hermit


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Related to hermit: hermit thrush

her·mit

 (hûr′mĭt)
n.
1. A person who has withdrawn from society and lives a solitary existence; a recluse.
2. A cookie made with molasses, raisins, and nuts.

[Middle English heremite, from Old French, from Medieval Latin herēmīta, from Late Latin erēmīta, from Greek erēmītēs, from erēmiā, desert, from erēmos, solitary.]

her·mit′ic, her·mit′i·cal adj.
her·mit′i·cal·ly adv.

hermit

(ˈhɜːmɪt)
n
1. (Christian Churches, other) one of the early Christian recluses
2. any person living in solitude
[C13: from Old French hermite, from Late Latin erēmīta, from Greek erēmitēs living in the desert, from erēmia desert, from erēmos lonely]
herˈmitic, herˈmitical adj
herˈmitically adv
ˈhermit-ˌlike adj

her•mit

(ˈhɜr mɪt)

n.
1. a person who has withdrawn to a solitary place for a life of religious seclusion.
2. any person living in seclusion; recluse.
3. an animal of solitary habits.
4. a spiced molasses cookie often containing raisins or nuts.
[1175–1225; Middle English (h)ermite, heremite < Old French < Late Latin erēmīta < Greek erēmītḗs living in a desert, from erḗm(ia) desert, derivative of erêmos desolate]
her•mit′ic, adj.
her′mit•ry, n.
ThesaurusAntonymsRelated WordsSynonymsLegend:
Noun1.hermit - one retired from society for religious reasonshermit - one retired from society for religious reasons
eremite - a Christian recluse
2.hermit - one who lives in solitudehermit - one who lives in solitude    
lone hand, lone wolf, loner - a person who avoids the company or assistance of others

hermit

noun recluse, monk, loner (informal), solitary, anchorite, anchoress, stylite, eremite He lived like a hermit despite his fortune in shares and property.
Translations
ناسِك
poustevník
eneboereremit
einsetumaîur
atsiskyrėlio būstasatsiskyrėlis
vientuļnieks
pustovník
inzivaya çekilmiş kimse

hermit

[ˈhɜːmɪt]
A. Nermitaño/a m/f
B. CPD hermit crab Nermitaño m

hermit

[ˈhɜːrmɪt] nermite m

hermit

nEinsiedler(in) m(f) (also fig), → Eremit(in) m(f)

hermit

[ˈhɜːmɪt] neremita m

hermit

(ˈhəːmit) noun
a person who lives alone, especially to devote himself to religion.
ˈhermitage (-tidʒ) noun
the place where a hermit lives.
hermit crab
a soft-bodied crab that inhabits the empty shells of other creatures.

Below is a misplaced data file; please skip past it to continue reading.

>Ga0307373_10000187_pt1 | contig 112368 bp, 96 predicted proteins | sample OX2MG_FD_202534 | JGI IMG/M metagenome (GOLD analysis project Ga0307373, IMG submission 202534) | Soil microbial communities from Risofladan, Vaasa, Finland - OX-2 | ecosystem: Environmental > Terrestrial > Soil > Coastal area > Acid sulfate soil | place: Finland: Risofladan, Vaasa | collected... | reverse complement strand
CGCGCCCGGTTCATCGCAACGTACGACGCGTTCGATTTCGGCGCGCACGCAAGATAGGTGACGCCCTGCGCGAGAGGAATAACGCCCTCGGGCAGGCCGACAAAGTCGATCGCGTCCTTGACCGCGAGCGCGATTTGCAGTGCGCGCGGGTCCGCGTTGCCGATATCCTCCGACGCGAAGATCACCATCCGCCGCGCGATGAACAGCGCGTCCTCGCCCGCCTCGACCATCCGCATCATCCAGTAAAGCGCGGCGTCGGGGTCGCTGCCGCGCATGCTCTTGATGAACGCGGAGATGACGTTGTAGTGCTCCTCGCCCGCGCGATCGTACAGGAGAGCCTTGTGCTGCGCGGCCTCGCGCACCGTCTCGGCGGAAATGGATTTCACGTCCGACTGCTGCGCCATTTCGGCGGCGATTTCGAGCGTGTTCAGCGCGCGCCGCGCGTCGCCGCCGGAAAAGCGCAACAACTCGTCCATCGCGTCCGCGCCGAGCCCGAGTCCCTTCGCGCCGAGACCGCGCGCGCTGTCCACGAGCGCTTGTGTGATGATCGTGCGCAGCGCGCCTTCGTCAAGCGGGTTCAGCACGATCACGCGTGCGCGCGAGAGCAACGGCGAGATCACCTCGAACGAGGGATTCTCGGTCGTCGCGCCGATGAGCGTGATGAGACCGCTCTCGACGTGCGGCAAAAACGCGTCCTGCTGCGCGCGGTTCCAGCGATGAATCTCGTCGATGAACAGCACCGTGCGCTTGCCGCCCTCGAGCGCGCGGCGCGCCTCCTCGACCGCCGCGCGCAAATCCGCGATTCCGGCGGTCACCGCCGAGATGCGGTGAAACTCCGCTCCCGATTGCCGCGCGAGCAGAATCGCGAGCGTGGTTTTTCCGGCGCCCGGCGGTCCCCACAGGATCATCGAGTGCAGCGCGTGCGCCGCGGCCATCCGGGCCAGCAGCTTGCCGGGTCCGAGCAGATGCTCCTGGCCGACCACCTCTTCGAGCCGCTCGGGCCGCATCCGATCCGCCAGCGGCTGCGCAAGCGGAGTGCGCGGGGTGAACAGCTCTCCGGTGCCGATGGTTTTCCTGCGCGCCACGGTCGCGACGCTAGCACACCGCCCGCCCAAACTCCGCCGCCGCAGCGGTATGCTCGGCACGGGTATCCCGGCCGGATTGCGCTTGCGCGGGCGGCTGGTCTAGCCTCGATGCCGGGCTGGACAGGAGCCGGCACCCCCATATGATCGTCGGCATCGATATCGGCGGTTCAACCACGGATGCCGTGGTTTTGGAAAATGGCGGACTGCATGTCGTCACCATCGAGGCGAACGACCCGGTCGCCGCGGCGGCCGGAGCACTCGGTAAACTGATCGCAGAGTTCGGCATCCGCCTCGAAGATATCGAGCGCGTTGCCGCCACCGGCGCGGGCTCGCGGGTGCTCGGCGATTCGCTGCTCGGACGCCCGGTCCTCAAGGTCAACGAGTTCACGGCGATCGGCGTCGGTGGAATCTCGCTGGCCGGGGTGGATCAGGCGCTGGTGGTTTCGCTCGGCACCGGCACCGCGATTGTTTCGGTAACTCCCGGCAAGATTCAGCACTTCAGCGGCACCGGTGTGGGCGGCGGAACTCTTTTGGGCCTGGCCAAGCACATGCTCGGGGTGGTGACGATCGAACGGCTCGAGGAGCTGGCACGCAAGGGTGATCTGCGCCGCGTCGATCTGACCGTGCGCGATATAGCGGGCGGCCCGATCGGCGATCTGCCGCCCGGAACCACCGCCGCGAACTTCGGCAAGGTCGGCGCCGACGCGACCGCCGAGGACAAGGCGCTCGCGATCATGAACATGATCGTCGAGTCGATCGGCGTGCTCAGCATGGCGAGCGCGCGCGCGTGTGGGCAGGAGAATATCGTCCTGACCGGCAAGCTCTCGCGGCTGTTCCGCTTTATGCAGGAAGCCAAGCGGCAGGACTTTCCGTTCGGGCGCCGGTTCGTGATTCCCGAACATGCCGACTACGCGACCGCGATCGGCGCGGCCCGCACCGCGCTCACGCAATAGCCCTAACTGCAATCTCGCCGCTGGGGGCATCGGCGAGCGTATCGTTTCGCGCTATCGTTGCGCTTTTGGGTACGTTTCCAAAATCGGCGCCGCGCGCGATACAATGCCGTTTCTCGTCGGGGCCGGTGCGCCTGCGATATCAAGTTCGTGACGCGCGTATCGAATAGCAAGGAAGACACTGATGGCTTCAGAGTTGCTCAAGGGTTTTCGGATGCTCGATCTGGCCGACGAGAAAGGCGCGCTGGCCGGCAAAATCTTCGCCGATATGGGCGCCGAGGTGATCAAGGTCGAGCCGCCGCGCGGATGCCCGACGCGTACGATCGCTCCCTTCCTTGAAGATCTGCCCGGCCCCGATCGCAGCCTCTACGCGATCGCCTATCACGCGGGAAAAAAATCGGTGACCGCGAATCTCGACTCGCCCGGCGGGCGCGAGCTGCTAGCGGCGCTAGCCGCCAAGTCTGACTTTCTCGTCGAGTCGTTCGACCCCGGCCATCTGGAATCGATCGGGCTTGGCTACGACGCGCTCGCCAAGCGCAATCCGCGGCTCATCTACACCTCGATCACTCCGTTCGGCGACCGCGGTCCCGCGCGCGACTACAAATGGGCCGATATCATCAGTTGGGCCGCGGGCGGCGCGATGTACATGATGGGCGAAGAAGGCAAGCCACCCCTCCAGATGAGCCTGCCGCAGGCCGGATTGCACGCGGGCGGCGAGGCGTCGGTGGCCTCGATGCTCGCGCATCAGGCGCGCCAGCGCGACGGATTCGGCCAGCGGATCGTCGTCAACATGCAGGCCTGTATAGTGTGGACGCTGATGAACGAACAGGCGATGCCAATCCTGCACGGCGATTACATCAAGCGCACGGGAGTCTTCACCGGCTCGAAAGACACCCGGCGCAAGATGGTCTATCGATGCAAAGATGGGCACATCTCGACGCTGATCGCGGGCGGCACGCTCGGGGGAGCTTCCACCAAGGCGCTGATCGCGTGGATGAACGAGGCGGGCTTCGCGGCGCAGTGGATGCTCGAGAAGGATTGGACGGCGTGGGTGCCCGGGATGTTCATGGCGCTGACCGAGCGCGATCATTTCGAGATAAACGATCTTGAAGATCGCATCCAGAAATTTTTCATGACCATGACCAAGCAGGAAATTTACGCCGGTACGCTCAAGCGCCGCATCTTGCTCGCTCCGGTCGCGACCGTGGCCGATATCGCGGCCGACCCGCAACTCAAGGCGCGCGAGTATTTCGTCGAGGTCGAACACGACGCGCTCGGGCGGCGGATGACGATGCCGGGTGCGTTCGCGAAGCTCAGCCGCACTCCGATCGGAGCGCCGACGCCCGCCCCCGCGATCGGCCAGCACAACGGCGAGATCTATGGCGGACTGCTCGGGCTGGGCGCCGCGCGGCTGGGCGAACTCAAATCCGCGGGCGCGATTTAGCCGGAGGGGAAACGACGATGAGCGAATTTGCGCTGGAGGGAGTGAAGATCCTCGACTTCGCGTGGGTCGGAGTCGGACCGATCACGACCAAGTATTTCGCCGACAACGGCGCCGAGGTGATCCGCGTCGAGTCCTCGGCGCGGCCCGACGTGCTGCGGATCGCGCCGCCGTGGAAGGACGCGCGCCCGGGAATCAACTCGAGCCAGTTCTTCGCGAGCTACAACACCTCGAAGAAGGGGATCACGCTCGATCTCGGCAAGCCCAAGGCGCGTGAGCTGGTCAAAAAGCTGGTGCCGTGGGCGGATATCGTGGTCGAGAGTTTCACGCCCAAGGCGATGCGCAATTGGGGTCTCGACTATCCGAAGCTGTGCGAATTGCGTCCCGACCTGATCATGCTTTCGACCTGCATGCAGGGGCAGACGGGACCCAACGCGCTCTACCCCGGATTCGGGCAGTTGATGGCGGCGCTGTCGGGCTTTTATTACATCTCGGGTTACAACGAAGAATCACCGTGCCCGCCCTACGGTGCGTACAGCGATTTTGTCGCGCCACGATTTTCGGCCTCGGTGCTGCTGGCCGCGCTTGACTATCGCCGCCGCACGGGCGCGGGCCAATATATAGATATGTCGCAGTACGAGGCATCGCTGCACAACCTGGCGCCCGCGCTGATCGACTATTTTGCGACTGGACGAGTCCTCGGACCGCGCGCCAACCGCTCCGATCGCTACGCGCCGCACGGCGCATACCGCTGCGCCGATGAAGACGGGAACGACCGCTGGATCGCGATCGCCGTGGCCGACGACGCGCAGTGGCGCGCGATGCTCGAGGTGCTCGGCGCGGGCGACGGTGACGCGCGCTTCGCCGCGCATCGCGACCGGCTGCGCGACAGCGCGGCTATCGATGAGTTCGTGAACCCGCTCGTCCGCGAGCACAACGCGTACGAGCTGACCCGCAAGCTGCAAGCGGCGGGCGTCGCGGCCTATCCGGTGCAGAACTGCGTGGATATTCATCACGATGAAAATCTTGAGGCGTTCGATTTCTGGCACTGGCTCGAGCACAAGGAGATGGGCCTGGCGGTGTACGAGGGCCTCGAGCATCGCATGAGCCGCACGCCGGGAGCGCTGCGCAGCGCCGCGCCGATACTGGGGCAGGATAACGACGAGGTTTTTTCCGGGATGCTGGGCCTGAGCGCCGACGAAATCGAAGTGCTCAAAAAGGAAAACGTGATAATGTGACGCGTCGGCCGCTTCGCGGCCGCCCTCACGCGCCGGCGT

References in classic literature ?
This Hermit good lives in that wood Which slopes down to the sea.
The episode with Makovkina had occurred after five years of his hermit life.
Joe was for being a hermit, and living on crusts in a remote cave, and dying, some time, of cold and want and grief; but after listening to Tom, he conceded that there were some conspicuous advantages about a life of crime, and so he consented to be a pirate.
"Not far from this," said the cousin, "there is a hermitage, where there lives a hermit, who they say was a soldier, and who has the reputation of being a good Christian and a very intelligent and charitable man.
The holy hermit who dwelt at the head of the valley, a full hour's journey away, from whom he had heard the tale of the great cities where dwelt people--poor souls!-- who had no sheep, gave him no knowledge of that early time, when, so he reasoned, he must have been small and helpless like a lamb.
I mean the meeting of the King with Friar Tuck at the cell of that buxom hermit. The general tone of the story belongs to all ranks and all countries, which emulate each other in describing the rambles of a disguised sovereign, who, going in search of information or amusement, into the lower ranks of life, meets with adventures diverting to the reader or hearer, from the contrast betwixt the monarch's outward appearance, and his real character.
We live like fighting-cocks, and Charles takes us out every day in the motor--a tomb with trees in it, a hermit's house, a wonderful road that was made by the Kings of Mercia--tennis--a cricket match--bridge--and at night we squeeze up in this lovely house.
"The Black Wolf dead, Red Shandy and John Flory wounded, James Flory, One Eye Kanty and Peter the Hermit prisoners!" he ejaculated.
It would not be seemly to inquire how far certain of these conditions had been kept,--how often, for example, Orlando's little hermit's bed had really needed remaking during those twelve months!
He had ten of them, and when fifty years old he left them, and sought out as dismal a refuge from the world as possible, and became a hermit in order that he might reflect upon pious themes without being disturbed by the joyous and other noises from the nursery, doubtless.
Before a caress has had time to cool, a strenuous revulsion seizes me: I long to return to my old lonely ascetic hermit life; to my dry books; my Socialist propagandism; my voyage of discovery through the wilderness of thought.
I had arrived at that well-known portion of the story where Ethelred, the hero of the Trist, having sought in vain for peaceable admission into the dwelling of the hermit, proceeds to make good an entrance by force.